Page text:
Possible oil spotted in the Bay of St. Louis - WLOX.com - The News for South Mississippi

Possible oil spotted in the Bay of St. Louis

BAY ST. LOUIS, MS (WLOX) -  Bay St. Louis city leaders say they believe the first significant landfall of oil or an oil like substance has hit Hancock County's Shoreline. 

First a large track of an greenish-brown mousse like substance was discovered in the water around the Bay Bridge then hours later what appeared to be oil mixed with water was found on the shoreline in front of Hancock Bank.

What looks like oil mixed with water rolled ashore with the waves.  "This isn't a natural substance that we're looking at because I've lived here for 56 years and I've not seen anything like this on our shorelines in my lifetime."  said Bay St. Louis Mayor Les Fillingame. 

In the midst of the oily substance a Redfish is still alive but looks to be fighting for its life.  It's a sight city leaders find extremely unnerving, said the mayor.  "I'm beyond infuriation because there is no reason for this because there's been plenty enough time to do the things we needed to do to protect the Bay of St. Louis."  

A few hours earlier there was a view around the Bay St. Louis Bridge witch included a heavy concentration of a greenish brown mousse like substance.  "There's just a lot of it and we've been seeing some of this on the beaches but not in this quantity." According to Hancock county EOC director Brian Adam.   "Every indication of what we have right now it's algae but we don't know that for a fact at this point ."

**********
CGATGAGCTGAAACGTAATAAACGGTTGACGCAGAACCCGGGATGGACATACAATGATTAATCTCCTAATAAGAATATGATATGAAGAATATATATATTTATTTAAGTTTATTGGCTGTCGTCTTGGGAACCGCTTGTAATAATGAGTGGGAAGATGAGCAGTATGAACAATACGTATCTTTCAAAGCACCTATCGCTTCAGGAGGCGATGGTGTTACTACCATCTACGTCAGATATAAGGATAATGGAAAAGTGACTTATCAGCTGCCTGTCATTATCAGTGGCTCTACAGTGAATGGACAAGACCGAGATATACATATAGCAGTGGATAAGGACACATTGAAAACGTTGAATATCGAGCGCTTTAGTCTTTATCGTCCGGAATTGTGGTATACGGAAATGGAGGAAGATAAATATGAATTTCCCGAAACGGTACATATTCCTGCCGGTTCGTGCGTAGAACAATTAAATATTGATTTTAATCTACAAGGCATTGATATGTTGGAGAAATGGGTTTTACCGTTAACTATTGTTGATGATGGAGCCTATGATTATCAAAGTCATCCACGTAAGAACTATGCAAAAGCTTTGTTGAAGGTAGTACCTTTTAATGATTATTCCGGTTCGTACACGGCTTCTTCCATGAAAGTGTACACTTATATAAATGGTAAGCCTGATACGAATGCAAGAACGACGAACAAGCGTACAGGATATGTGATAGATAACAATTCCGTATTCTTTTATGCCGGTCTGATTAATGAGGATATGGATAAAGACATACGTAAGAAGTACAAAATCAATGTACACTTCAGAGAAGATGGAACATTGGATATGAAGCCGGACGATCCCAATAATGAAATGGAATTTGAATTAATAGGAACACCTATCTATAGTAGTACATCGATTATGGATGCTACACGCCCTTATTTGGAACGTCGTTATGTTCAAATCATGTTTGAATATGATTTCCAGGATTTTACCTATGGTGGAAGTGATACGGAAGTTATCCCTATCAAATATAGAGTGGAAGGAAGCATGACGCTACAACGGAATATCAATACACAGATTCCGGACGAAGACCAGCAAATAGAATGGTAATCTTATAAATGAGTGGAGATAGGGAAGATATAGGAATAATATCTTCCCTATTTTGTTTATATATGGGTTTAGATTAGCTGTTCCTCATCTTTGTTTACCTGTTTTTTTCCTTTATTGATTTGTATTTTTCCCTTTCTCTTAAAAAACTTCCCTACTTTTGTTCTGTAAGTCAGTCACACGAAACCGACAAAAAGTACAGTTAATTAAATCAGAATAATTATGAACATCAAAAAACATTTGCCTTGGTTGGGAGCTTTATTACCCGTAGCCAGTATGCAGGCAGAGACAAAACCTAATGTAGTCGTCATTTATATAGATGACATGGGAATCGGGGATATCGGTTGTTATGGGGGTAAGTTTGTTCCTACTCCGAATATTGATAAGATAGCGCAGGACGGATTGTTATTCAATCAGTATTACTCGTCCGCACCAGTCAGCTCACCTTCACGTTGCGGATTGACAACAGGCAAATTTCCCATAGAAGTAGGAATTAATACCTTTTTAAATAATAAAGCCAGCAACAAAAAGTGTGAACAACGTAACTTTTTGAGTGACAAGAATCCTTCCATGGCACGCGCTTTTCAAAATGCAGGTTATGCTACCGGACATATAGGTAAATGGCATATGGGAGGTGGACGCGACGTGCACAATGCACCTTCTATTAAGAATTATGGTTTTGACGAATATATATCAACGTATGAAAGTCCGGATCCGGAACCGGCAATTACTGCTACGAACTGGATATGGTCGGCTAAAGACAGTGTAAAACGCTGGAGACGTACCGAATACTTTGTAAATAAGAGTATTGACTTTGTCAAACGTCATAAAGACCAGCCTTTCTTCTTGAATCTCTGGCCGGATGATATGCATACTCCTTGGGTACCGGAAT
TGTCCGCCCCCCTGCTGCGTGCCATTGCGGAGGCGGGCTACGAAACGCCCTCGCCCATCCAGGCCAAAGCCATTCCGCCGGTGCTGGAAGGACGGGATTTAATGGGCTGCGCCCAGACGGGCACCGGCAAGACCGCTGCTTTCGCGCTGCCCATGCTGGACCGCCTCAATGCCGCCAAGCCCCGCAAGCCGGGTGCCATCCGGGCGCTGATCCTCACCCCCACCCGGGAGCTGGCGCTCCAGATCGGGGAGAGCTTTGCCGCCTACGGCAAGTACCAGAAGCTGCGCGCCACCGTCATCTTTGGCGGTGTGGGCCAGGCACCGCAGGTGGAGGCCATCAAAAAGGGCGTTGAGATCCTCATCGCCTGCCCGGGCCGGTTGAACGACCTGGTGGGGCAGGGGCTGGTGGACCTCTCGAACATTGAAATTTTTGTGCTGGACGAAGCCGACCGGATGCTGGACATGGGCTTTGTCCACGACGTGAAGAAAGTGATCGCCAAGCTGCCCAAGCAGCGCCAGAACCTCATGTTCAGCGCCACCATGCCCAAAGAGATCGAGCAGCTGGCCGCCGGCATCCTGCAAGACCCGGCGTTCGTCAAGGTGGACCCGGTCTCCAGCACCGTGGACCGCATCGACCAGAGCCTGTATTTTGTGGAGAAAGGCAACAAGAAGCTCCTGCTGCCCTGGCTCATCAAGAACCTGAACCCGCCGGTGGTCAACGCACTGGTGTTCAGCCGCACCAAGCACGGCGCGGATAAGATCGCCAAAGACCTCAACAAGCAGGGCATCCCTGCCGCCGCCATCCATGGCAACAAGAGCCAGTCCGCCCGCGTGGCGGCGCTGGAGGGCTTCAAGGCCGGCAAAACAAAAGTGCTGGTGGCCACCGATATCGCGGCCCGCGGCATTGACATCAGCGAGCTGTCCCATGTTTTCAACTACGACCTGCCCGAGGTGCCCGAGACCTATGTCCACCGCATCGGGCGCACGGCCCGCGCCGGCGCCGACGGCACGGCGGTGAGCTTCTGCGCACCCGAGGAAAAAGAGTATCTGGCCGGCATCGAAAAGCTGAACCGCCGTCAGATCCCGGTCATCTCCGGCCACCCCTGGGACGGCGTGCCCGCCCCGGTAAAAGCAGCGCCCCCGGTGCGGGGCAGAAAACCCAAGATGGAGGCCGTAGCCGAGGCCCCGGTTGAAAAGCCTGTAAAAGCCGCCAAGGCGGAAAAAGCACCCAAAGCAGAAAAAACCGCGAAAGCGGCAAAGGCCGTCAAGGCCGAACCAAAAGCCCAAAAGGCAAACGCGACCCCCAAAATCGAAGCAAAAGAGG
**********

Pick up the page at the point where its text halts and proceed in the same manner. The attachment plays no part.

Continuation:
City Council woman Wendy McDonald got a close up look at the stuff from a boat.  "I road from the Wolf River to Henderson Point and there's just ribbons of it coming about every ten feet and there's another ribbon that's mainly tracking between the middle part of the bridge.  It was pretty alarming." 

She and others say what was even more alarming was the booms deployed in the Bay did little to contain the substance.   "Whether or not this proves out to be oil or just a tremendous algae bloom the boom is not keeping it at Bay at all so it's moving beyond the boom very quickly and it's infiltrated the entire Bay Of St. Louis." said Fillingame. 

Early samples of the stuff did not  appear to be oil.  Ward 2 Council woman McDonald has this question.  "Is this the precursor to anything or is this just an anomaly."  McDonald said.  "There is a lot of information we'd like to know right away." 

The Department of Environmental Quality took samples of the material and will have it tested. Fillingame wants answers, "We're very concerned what it is where it came from the fact that nobody saw it coming and nobody knew that it was approaching the bay and we had no for warning."  

City leaders say it's been taking anywhere from 4 to 6 days to test suspected oil substances found on the coast-line. But they say they will demand speedier test results or they will have independent  tests conducted.

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